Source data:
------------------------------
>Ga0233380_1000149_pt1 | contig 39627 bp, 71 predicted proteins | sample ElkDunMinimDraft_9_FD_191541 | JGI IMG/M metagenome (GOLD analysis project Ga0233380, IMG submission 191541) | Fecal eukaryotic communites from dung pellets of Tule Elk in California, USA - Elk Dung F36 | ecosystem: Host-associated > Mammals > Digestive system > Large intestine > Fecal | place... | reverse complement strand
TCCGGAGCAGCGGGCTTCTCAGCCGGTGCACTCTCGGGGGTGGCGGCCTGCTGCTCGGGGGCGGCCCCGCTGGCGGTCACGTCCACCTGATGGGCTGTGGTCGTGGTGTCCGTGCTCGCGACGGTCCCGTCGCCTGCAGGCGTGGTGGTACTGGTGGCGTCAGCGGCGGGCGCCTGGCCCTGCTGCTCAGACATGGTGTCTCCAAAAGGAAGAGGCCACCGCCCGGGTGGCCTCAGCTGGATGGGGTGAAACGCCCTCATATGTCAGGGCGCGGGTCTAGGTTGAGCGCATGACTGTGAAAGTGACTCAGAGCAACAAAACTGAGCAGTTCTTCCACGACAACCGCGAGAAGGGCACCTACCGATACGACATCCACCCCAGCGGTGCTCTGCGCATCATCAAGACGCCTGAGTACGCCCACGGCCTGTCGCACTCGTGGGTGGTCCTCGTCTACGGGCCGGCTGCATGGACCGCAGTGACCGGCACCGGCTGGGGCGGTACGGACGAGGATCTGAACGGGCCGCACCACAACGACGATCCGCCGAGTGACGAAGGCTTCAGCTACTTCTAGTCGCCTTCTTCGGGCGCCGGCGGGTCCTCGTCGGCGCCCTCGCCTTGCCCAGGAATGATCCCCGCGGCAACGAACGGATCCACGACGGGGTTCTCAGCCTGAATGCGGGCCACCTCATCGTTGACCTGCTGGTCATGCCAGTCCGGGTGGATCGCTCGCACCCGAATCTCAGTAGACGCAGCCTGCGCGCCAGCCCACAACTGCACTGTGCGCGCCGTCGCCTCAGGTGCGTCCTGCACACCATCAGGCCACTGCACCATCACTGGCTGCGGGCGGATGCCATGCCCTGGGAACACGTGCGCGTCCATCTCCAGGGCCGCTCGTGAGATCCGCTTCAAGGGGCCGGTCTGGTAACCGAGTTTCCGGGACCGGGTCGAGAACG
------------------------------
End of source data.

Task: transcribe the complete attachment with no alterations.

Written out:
>Ga0233380_1000149_pt1 | contig 39627 bp, 71 predicted proteins | sample ElkDunMinimDraft_9_FD_191541 | JGI IMG/M metagenome (GOLD analysis project Ga0233380, IMG submission 191541) | Fecal eukaryotic communites from dung pellets of Tule Elk in California, USA - Elk Dung F36 | ecosystem: Host-associated > Mammals > Digestive system > Large intestine > Fecal | place... | reverse complement strand
TCCGGAGCAGCGGGCTTCTCAGCCGGTGCACTCTCGGGGGTGGCGGCCTGCTGCTCGGGGGCGGCCCCGCTGGCGGTCACGTCCACCTGATGGGCTGTGGTCGTGGTGTCCGTGCTCGCGACGGTCCCGTCGCCTGCAGGCGTGGTGGTACTGGTGGCGTCAGCGGCGGGCGCCTGGCCCTGCTGCTCAGACATGGTGTCTCCAAAAGGAAGAGGCCACCGCCCGGGTGGCCTCAGCTGGATGGGGTGAAACGCCCTCATATGTCAGGGCGCGGGTCTAGGTTGAGCGCATGACTGTGAAAGTGACTCAGAGCAACAAAACTGAGCAGTTCTTCCACGACAACCGCGAGAAGGGCACCTACCGATACGACATCCACCCCAGCGGTGCTCTGCGCATCATCAAGACGCCTGAGTACGCCCACGGCCTGTCGCACTCGTGGGTGGTCCTCGTCTACGGGCCGGCTGCATGGACCGCAGTGACCGGCACCGGCTGGGGCGGTACGGACGAGGATCTGAACGGGCCGCACCACAACGACGATCCGCCGAGTGACGAAGGCTTCAGCTACTTCTAGTCGCCTTCTTCGGGCGCCGGCGGGTCCTCGTCGGCGCCCTCGCCTTGCCCAGGAATGATCCCCGCGGCAACGAACGGATCCACGACGGGGTTCTCAGCCTGAATGCGGGCCACCTCATCGTTGACCTGCTGGTCATGCCAGTCCGGGTGGATCGCTCGCACCCGAATCTCAGTAGACGCAGCCTGCGCGCCAGCCCACAACTGCACTGTGCGCGCCGTCGCCTCAGGTGCGTCCTGCACACCATCAGGCCACTGCACCATCACTGGCTGCGGGCGGATGCCATGCCCTGGGAACACGTGCGCGTCCATCTCCAGGGCCGCTCGTGAGATCCGCTTCAAGGGGCCGGTCTGGTAACCGAGTTTCCGGGACCGGGTCGAGAACG